The $1.35 billion sale of a hospitality procurement business won't yield a direct earnings benefit for its majority owner, Marriott International Inc., but should help the hotel operator in less tangible ways, analysts said.
The company, Avendra LLC, is being sold to Aramark Corp. Avendra's owners — Marriott, Hyatt Hotels Corp., AccorHotels, InterContinental Hotels Group Plc and ClubCorp — expect to receive total cash proceeds of roughly $1.18 billion.
The hoteliers created Avendra in 2001 from their own procurement operations to gain greater scale, and therefore lower prices, in buying food and other supplies. The company does not take possession of the goods, but charges its clients a fee for negotiating contracts with suppliers.
Avendra has grown over the years and now derives most of its revenue from providing services to companies other than the founders. Aramark will likely look to grow the business further by taking on more clients, and such growth could, in turn, help the hotel companies by pushing unit costs for supplies still lower, Robert W. Baird analyst Michael Bellisario said.
Marriott, which holds a 55% stake in Avendra, will receive roughly $650 million in cash from the sale — a handsome return on an original $13 million investment that the hotel operator has already recovered from Avendra's dividends. Yet the deal will not materially affect Marriott's financial results, because the company promised its hotel owners when Avendra was formed that it would pass on the business' proceeds to hotels in its system, spokeswoman Laura Paugh said.
Patrick Grismer, CFO of Hyatt, which owns the second-largest stake in Avendra with an 18% share, said in an emailed statement that his company will also put proceeds toward the benefit of Hyatt hotels.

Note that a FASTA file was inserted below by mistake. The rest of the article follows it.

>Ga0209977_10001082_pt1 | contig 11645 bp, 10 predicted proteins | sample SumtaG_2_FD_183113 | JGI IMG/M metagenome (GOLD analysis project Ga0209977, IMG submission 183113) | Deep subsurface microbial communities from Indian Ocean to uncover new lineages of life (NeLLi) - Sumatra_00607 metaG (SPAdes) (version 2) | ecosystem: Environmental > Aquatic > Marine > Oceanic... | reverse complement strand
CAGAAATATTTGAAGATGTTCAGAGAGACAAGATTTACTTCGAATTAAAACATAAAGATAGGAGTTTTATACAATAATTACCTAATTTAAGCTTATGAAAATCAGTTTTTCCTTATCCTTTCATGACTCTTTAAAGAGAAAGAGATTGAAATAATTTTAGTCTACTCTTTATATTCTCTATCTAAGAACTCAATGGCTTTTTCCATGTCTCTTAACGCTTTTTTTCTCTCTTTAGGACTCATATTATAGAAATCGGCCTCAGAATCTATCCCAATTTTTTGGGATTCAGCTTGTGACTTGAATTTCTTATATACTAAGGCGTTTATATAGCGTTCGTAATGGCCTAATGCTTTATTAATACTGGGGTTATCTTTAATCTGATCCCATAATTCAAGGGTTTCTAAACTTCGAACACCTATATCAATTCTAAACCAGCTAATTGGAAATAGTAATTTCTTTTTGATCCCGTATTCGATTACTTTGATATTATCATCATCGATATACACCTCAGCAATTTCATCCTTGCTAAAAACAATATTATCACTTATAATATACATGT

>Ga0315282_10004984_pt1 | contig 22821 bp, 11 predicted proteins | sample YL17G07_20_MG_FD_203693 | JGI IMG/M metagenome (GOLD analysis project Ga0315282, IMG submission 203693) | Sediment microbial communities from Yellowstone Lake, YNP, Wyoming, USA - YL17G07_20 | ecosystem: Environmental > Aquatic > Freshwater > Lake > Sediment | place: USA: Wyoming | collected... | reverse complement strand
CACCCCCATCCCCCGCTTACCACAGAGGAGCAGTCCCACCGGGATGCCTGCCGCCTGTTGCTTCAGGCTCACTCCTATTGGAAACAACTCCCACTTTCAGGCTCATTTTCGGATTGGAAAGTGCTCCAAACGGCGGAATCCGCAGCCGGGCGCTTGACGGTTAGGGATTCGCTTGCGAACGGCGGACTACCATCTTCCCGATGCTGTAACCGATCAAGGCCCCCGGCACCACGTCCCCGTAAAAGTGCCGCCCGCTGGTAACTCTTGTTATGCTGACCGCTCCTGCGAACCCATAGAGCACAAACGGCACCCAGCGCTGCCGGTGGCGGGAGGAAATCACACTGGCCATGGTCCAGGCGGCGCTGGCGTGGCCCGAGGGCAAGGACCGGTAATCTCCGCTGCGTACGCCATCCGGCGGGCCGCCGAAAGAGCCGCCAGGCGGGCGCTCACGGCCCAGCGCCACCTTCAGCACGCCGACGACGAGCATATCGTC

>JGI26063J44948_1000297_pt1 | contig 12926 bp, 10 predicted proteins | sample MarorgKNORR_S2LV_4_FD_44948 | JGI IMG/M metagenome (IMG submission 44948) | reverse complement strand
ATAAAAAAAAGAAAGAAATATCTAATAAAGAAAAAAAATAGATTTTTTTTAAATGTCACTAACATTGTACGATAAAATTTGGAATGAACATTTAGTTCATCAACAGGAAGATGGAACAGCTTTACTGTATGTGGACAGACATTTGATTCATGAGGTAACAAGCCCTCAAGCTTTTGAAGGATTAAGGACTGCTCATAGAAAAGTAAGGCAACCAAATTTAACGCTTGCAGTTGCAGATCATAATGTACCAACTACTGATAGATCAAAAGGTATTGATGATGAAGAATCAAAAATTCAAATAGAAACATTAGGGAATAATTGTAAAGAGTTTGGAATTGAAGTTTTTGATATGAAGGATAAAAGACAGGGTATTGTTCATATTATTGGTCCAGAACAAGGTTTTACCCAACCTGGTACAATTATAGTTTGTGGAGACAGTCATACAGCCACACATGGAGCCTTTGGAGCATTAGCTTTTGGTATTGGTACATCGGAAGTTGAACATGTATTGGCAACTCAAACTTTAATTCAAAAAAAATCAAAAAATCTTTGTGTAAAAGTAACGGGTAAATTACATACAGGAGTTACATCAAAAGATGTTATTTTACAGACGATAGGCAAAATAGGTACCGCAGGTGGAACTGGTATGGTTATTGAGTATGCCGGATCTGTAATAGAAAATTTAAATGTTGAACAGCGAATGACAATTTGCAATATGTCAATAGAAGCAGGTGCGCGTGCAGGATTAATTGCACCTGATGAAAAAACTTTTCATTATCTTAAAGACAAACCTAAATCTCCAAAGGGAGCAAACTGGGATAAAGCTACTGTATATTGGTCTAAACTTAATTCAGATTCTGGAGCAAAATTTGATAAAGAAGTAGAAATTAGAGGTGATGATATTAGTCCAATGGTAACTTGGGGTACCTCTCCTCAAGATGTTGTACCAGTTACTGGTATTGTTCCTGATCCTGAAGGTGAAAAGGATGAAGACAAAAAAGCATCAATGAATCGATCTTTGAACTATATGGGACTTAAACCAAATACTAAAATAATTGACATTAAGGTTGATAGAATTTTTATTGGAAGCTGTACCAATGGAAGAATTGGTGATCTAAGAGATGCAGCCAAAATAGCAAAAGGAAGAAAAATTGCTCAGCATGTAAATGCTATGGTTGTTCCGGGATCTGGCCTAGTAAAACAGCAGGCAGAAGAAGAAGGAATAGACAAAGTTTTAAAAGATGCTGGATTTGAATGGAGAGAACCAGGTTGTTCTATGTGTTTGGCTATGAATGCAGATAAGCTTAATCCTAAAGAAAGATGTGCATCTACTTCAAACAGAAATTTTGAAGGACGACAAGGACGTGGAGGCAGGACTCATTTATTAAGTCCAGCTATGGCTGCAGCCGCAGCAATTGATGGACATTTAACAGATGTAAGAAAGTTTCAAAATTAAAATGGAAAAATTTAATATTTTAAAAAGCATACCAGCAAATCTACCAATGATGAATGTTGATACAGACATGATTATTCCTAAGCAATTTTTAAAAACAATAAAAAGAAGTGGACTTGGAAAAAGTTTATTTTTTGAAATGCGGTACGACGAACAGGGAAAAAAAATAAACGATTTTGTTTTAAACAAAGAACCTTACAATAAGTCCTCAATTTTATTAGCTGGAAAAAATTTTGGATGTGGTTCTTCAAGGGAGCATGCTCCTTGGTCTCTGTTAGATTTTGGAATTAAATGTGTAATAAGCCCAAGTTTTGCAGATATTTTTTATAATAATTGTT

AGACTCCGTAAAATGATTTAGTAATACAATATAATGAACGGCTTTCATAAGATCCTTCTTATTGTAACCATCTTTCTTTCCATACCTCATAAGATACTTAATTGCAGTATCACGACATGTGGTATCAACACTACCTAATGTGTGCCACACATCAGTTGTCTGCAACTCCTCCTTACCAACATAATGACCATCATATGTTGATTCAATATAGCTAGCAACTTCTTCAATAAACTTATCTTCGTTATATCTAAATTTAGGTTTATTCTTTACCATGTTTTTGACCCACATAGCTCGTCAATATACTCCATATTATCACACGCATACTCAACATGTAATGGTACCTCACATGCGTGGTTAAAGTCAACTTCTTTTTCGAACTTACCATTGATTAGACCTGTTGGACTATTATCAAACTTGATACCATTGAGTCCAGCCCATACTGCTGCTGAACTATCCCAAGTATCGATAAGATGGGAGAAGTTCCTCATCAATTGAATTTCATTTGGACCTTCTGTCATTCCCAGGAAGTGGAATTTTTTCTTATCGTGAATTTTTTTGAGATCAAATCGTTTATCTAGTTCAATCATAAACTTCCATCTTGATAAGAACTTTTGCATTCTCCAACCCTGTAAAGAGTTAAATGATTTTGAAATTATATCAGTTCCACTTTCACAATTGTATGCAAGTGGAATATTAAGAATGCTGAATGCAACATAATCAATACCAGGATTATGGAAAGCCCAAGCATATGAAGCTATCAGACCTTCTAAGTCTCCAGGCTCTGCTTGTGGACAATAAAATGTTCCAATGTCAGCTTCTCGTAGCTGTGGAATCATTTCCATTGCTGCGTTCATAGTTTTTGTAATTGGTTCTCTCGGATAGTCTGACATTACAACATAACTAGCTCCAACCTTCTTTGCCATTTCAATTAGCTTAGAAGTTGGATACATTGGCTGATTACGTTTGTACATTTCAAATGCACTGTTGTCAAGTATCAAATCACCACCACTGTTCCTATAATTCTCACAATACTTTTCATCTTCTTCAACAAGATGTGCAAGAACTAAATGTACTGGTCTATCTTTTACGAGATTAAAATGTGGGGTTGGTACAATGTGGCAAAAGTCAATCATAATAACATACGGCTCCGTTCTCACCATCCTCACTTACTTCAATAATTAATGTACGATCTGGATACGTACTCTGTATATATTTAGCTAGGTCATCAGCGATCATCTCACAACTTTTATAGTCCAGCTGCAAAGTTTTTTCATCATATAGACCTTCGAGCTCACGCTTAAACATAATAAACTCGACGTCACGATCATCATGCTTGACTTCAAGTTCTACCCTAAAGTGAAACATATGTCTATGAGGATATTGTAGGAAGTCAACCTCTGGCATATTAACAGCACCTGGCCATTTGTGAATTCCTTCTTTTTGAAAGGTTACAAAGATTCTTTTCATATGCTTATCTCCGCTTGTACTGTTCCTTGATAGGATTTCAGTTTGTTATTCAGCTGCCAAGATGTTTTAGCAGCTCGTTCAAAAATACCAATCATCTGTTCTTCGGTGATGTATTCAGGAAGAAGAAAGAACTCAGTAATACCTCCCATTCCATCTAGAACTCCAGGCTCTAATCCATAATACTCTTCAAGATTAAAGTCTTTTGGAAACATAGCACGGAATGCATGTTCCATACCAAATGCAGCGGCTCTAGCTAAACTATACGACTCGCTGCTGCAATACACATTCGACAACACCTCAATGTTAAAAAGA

The world's second-largest hotel brand company, Hilton Worldwide Holdings Inc, uses an in-house supply provider.
While large hotel brand companies like Marriott, Hilton and Hyatt own some properties, most of their business is focused on franchising and managing properties in return for fees charged to hotel owners, including private investors and REITs. Marriott provides other services, including reservations systems, revenue management services, sales and marketing, to property owners at cost.
Marriott's proceeds from the sale — like the profits Avendra made for the hotelier after the initial investment was repaid — will flow toward the services for which it typically passes along costs to property owners, thereby reducing the amount that Marriott would otherwise charge the owners, Paugh said.
Marriott plans to enter into a five-year procurement contract with Aramark on behalf of its North American managed hotels, and property owners should see little difference in their supply procurement process during that time, analysts said.
The company may record the proceeds of the sale as restricted cash on its balance sheet, or it could use them to pay down debt while listing a liability for the amount it owes the hotel owners, Paugh said, adding that either way, "We'd still have a responsibility to use it to support the system."
Even without a clear financial benefit to the company, spending $650 million on systems should give Marriott a competitive advantage, analysts said. Bellisario said making individual hotels more profitable through better procurement deals could help the company's reputation among owners, and RBC Capital Markets analyst Wes Golladay said improvements to marketing and reservations systems could increase property-level revenue.
Further, Golladay said, a reputation as a better operator could lead to more hotel development deals.
Because the $650 million is earmarked for hotel systems, "it's really hard to connect the dots" on the ways it will benefit the company, Golladay said. Still, he added, "I do think any time you pump this much money into the system, it's got to be better for you."